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Discussion Starter · #14 ·
Sorry, but the child in me now likes MH even more :flick:

With the combination of the growth I get, along with the look of the setup (minimalist, shimmer, color, etc)... I'll be using it a long time. It also helps to be using a bulb that was was specifically designed with plants in mind (ADA). I'll eventually switch to a high-end LED pendant.

And yes they are quite inefficient to run. For me, it's worth it.

What size MH are you using, and if you don't mind my asking, how much does it effect your electric bill?


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Discussion Starter · #15 ·
I know when I was doing my greenhouse it was almost like paying a second rent, I was running 4000 watts of HPS and MH for 18 hours a day at certain points, but still IME I would think even one small fixture would have a noticeable effect


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i know when i was doing my greenhouse it was almost like paying a second rent, i was running 4000 watts of hps and mh for 18 hours a day at certain points, but still ime i would think even one small fixture would have a noticeable effect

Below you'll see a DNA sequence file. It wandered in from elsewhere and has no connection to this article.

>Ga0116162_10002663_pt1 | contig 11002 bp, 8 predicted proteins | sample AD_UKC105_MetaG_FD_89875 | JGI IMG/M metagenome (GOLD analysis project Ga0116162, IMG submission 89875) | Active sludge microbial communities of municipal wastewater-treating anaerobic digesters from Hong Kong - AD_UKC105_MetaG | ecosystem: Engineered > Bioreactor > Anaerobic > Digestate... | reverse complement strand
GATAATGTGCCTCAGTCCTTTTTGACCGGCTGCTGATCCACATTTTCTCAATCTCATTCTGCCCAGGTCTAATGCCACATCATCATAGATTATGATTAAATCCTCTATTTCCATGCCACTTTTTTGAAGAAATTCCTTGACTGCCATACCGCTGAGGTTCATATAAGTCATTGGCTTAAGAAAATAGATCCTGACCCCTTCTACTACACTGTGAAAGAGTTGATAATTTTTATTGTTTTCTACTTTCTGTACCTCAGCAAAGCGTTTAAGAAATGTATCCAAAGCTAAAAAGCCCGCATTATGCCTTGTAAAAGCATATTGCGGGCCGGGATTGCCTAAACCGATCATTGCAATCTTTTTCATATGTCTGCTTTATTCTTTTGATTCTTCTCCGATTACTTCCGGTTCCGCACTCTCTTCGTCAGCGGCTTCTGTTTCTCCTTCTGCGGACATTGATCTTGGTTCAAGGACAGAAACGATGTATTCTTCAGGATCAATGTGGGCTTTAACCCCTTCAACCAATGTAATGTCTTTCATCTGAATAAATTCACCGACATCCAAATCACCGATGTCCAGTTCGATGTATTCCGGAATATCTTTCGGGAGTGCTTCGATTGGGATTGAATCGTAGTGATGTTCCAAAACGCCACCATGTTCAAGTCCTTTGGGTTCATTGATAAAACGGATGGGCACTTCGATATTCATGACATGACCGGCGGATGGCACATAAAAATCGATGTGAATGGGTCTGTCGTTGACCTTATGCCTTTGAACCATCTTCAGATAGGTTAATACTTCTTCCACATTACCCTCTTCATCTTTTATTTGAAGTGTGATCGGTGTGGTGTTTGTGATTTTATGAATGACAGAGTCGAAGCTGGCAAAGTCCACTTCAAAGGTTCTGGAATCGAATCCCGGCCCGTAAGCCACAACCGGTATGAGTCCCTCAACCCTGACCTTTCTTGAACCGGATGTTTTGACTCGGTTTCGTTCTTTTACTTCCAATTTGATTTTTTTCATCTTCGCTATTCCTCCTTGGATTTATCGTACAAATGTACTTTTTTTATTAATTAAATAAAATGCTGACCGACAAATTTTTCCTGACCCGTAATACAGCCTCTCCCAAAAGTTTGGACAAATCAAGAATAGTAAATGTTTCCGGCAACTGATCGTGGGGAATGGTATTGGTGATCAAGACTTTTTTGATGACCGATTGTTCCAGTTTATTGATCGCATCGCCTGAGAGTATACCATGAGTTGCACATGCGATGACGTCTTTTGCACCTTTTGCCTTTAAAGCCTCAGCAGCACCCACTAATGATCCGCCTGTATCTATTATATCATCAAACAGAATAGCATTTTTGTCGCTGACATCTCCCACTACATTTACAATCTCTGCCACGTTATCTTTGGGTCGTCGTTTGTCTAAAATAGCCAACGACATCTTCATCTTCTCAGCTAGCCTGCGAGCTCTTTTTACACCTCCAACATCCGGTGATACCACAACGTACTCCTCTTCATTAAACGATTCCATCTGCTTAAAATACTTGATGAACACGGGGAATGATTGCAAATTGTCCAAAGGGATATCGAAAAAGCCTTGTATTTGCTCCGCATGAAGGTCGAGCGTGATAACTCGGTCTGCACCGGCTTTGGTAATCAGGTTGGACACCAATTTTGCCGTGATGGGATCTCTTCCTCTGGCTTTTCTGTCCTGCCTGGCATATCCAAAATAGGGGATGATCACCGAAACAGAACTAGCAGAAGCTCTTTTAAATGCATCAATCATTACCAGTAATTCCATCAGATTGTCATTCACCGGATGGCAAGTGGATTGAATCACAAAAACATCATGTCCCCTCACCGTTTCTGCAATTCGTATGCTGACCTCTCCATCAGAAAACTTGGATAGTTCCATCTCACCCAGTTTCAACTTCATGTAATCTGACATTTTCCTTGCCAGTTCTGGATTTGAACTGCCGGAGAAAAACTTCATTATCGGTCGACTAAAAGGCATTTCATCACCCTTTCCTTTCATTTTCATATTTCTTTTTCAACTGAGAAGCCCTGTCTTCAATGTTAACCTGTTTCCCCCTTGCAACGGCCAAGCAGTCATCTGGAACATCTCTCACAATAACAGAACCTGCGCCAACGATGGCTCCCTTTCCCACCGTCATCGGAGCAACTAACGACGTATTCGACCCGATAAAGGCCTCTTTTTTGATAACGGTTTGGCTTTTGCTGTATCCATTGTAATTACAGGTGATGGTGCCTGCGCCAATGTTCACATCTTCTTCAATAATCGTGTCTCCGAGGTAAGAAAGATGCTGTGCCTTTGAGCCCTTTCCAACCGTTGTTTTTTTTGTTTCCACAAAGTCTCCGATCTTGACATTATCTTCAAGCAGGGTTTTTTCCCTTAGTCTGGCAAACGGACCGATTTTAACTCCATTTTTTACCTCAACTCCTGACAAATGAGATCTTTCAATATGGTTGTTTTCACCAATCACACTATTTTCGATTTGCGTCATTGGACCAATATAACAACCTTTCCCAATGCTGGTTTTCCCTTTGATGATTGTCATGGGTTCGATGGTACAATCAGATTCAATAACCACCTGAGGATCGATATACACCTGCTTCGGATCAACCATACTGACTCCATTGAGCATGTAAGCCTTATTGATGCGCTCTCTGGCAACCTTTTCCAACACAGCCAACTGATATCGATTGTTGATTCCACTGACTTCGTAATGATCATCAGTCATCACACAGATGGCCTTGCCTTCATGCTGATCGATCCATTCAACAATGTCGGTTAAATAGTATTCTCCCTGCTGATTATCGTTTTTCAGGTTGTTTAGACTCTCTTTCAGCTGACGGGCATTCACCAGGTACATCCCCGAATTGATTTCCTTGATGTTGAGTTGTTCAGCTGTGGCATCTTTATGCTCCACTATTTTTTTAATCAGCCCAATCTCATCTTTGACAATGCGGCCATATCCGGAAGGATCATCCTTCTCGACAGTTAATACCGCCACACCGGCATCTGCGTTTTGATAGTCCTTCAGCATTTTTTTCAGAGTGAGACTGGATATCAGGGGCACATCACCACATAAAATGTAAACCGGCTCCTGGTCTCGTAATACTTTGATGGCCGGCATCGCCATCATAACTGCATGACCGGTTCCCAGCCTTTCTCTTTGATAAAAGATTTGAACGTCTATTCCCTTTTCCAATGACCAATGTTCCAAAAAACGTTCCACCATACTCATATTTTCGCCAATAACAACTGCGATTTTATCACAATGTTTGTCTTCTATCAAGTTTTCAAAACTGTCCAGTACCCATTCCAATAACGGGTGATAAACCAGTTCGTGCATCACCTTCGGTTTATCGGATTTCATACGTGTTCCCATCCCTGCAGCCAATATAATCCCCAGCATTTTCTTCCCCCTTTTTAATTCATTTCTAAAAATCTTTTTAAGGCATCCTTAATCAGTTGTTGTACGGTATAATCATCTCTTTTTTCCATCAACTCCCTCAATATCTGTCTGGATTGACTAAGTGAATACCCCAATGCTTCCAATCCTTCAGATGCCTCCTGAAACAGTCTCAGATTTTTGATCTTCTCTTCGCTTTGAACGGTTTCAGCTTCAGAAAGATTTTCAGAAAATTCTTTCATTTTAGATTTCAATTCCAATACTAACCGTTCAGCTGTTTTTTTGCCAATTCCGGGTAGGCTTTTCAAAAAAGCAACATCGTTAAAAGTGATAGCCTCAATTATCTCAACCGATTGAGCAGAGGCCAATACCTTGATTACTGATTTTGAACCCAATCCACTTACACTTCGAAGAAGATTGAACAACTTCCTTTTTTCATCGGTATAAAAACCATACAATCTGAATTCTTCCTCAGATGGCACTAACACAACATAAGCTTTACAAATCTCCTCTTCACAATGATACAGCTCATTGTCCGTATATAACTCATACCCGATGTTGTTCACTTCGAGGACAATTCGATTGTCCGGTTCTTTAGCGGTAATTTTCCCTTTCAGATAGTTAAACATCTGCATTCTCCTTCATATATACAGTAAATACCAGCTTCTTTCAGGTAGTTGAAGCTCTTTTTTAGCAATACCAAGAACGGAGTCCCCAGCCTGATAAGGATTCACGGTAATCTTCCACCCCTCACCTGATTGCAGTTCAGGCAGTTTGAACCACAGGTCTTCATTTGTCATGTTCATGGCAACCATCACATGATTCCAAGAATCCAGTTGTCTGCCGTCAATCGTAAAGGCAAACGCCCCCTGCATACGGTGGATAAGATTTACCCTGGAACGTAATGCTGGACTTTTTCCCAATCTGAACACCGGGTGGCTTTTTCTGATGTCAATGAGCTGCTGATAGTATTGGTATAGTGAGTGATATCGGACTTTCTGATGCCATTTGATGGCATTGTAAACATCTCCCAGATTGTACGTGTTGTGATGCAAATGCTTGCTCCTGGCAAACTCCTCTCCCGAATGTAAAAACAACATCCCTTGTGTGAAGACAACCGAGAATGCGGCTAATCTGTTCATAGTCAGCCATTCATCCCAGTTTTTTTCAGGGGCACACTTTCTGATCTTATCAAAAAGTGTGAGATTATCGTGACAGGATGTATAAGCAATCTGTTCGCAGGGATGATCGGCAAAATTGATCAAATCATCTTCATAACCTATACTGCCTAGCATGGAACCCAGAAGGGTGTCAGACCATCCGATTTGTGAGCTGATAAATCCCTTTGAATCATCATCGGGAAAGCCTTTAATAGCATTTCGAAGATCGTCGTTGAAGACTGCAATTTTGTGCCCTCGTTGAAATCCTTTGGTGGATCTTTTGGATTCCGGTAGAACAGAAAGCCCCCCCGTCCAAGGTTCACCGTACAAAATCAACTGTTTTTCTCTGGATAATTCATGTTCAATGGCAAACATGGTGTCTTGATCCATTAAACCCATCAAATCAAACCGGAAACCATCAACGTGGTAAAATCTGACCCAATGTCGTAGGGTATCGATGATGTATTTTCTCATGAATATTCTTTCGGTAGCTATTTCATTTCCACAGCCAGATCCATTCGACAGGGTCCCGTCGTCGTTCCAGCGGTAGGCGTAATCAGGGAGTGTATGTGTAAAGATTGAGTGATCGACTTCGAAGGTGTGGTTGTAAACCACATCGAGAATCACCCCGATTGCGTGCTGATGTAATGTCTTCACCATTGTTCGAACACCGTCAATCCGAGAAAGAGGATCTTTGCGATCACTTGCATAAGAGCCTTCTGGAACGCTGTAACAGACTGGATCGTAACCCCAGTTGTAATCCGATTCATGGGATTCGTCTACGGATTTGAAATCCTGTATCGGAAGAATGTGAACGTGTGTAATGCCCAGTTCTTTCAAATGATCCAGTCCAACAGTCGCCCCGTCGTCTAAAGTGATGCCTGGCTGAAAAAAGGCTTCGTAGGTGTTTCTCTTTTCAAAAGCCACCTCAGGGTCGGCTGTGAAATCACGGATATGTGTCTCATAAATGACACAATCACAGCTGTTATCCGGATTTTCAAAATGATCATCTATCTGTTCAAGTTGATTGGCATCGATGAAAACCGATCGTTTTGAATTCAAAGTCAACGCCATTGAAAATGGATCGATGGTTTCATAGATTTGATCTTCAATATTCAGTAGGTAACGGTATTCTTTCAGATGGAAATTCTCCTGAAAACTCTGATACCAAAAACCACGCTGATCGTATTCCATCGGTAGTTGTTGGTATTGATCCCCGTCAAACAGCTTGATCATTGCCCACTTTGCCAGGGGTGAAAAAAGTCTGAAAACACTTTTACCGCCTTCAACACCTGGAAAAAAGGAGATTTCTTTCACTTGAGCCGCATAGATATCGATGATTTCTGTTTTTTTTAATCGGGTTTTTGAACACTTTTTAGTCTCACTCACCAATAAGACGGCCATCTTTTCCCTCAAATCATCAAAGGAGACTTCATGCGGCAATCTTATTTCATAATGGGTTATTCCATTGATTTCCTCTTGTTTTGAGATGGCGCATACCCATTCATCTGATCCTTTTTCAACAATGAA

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eeeekkkkkk.................. ;)
 

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What size MH are you using, and if you don't mind my asking, how much does it effect your electric bill?


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150w over a 75P (around 40g). Not at all noticeable due to the size of the bill already. That's not to say that they don't draw a ton of power, I realize how inefficient they are.
 

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Discussion Starter · #18 ·
150w over a 75P (around 40g). Not at all noticeable due to the size of the bill already. That's not to say that they don't draw a ton of power, I realize how inefficient they are.

They are inefficient as far as fixture for fixture goes, but as far as point source lighting is concerned, if that's what you want, you'd be hard pressed to find any ONE bulb that threw out as much useable light as a good MH. One LED, Bah